At this point, though, there’s less than a month remaining in the season. Perhaps he can hold it together for another few weeks and continue to be a useful fantasy starter. Anything can happen in a month of baseball. However, considering the low strikeout rate, decreased effectiveness of his splitter, potential home run regression and heavy reliance on wins for value, Jorge de la Rosa is not someone I would recommend plucking off waivers for the stretch run unless you’re playing in a deeper league — though, in that case, he’s probably already claimed.

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J.P. Breen is a graduate student at the University of Chicago. For analysis on the Brewers and fantasy baseball, you can follow him on Twitter (@JP_Breen).

5 Responses to “Not Buying Jorge de la Rosa”

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  1. Steve says:

    I’ve rolled with him most of the year in an NL only league. I keep looking for reasons to sit him, but he just keeps winning. At Colorado. Against LA even in his last start. The guy is dicey, and typically throws 5-6 decent innings before he should be pulled, but he’s just getting it done. I don’t see any reason not to keep starting him now.

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  2. Detroit Michael says:

    Is a 44.6% ownership in ESPN leagues a good barometer of whether he is owned? Perhaps he wasn’t drafted in many leagues (injury-prone mediocre pitched for the Rockies) and then so many ESPN leagues became inactive that he’s not being added just because the whole league went dormant, not because owners are actively bearish on de la Rose?

    I don’t know whether this is possible; it’s an honest question, not an attempt to disparage ESPN or those who plan in ESPN leagues.

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  3. Cuck City says:

    Ive owned him all season in my 14 team mixed


    Jorge all da way

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  4. Paul says:

    I think de la Rosa might be one of those veterans who have made changes with their repertoire and SIERA hates them. I always look at SIERA, but I also look for it to track with xFIP and in his case it does not. It really hates the low HR rate.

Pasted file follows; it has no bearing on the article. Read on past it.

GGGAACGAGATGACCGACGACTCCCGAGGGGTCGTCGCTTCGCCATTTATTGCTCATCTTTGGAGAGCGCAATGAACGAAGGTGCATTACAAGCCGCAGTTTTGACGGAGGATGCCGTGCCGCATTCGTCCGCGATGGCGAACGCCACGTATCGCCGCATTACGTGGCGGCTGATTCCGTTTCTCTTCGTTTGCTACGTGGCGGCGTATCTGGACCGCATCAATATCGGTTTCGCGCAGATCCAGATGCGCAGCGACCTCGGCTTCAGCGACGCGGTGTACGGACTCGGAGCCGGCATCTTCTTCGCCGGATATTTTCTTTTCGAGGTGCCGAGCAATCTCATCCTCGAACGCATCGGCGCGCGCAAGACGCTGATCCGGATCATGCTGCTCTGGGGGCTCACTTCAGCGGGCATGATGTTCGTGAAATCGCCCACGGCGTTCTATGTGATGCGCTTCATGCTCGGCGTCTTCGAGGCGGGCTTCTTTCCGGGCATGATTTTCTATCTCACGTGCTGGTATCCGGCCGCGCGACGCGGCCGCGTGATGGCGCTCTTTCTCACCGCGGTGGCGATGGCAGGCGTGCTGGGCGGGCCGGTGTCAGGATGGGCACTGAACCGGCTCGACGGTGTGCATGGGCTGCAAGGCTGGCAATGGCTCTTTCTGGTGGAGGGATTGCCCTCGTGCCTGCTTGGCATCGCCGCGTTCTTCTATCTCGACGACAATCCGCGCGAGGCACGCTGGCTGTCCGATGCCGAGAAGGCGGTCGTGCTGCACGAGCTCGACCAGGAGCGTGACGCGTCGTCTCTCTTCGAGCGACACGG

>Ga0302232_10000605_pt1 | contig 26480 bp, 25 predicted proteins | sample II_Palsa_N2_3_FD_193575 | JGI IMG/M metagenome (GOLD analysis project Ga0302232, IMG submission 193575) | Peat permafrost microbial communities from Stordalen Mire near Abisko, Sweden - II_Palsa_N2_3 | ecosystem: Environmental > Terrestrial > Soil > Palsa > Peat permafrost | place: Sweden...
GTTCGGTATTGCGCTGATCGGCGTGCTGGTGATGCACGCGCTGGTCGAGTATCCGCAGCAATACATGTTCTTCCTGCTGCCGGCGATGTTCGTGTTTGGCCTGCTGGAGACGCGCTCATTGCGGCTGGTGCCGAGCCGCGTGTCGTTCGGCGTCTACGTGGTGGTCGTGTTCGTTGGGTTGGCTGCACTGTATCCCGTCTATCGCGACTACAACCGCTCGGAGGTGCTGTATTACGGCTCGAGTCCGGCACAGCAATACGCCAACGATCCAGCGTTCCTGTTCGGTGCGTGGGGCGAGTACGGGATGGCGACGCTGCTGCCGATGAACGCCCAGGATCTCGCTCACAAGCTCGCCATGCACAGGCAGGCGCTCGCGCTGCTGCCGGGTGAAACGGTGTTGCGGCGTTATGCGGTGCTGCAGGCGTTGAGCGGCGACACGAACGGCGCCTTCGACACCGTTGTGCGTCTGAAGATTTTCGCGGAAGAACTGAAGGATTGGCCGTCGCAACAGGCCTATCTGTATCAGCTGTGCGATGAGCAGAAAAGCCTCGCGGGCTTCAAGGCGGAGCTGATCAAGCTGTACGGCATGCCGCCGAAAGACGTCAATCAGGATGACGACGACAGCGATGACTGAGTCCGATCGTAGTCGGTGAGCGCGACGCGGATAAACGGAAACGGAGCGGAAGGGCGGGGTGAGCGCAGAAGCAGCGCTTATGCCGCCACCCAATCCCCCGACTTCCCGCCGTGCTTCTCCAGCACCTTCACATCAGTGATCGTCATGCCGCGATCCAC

But he started throwing a two seamer and the ground balls have come back near his all time best. His walk rate is the lowest of his career. His contact rate against is the highest of his career. His LD% is a really high 25%. But then there are the contra-indicators. For example, the IFH% is the highest of his career, so he’s actually not benefiting as much from the high GB% as he probably should. It also MAY indicate that he’s inducing a lot of weak contact and producing dribbles that hitters are beating out. That may also explain the high LD% not killing him. And it also MAY give some credence to the notion that the low HR% is at least partly skill. Jorge may very well just be one of those 30ish lefthanders who finally learned how to pitch and produce a lot of weak contact.

    Like the extreme extreme extreme example, Bruce Chen, we should certainly expect regression. But why should it be over the next four starts if it hasn’t by now? And just as important for a keeper league, as a free agent, if he changes teams, especially to another NL team, he’s almost certainly going to offset that regression if he keep the same approach. I can see him as a very likely Cardinals target, even with all the pitching they have. If that happens you could be talking about one of the most coveted fantasy players this winter.

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  5. TK says:

    You really presented the stats to skew them for your argument. As you mentioned, Jorge de la Rosa threw less than 70 innings between ’11 & ’12 combined. Yet when you present stats you use these seasons to point to a massive regression. You should have only compared them to data samples that are large enough to be statistically significant. This means ’13, ’10, ’09, ’08, ’07. Yet you make no mention of ’07 at all, and don’t mention ’08 in the AVG, BABIP discussion. This is disappointing; I expect better from fangraphs.